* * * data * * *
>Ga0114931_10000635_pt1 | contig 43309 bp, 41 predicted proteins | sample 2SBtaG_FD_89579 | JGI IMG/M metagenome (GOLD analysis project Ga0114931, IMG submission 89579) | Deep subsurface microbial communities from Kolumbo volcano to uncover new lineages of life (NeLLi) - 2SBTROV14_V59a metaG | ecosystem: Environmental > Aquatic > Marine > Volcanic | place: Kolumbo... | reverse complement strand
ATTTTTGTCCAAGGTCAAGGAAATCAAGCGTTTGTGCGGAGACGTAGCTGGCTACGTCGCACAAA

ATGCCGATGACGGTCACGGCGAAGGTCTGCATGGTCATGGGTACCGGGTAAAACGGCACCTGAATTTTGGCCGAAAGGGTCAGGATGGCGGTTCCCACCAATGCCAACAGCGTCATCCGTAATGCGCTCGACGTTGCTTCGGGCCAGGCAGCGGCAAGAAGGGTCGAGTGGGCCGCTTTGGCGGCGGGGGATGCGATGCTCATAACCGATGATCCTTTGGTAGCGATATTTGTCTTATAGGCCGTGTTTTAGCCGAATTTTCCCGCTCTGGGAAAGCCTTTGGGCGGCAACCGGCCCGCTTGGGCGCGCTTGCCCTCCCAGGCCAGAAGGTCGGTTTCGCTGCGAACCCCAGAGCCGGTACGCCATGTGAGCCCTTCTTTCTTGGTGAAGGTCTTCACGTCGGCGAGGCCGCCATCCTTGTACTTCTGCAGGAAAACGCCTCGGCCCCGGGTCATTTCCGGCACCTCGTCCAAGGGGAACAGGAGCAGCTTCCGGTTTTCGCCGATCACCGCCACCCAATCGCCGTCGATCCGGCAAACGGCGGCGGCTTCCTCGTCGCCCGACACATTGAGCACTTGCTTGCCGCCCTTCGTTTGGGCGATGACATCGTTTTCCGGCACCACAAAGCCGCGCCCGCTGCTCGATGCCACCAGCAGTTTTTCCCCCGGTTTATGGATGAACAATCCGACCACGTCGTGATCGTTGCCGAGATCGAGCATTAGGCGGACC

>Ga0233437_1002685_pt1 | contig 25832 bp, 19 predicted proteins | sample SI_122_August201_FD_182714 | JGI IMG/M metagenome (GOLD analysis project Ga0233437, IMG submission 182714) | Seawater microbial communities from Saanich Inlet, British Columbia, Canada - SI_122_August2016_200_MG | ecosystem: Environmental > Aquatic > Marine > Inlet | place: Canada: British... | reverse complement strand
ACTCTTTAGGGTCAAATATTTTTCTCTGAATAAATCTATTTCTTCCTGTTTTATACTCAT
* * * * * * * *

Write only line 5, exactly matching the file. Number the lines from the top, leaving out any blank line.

ACTCTTTAGGGTCAAATATTTTTCTCTGAATAAATCTATTTCTTCCTGTTTTATACTCAT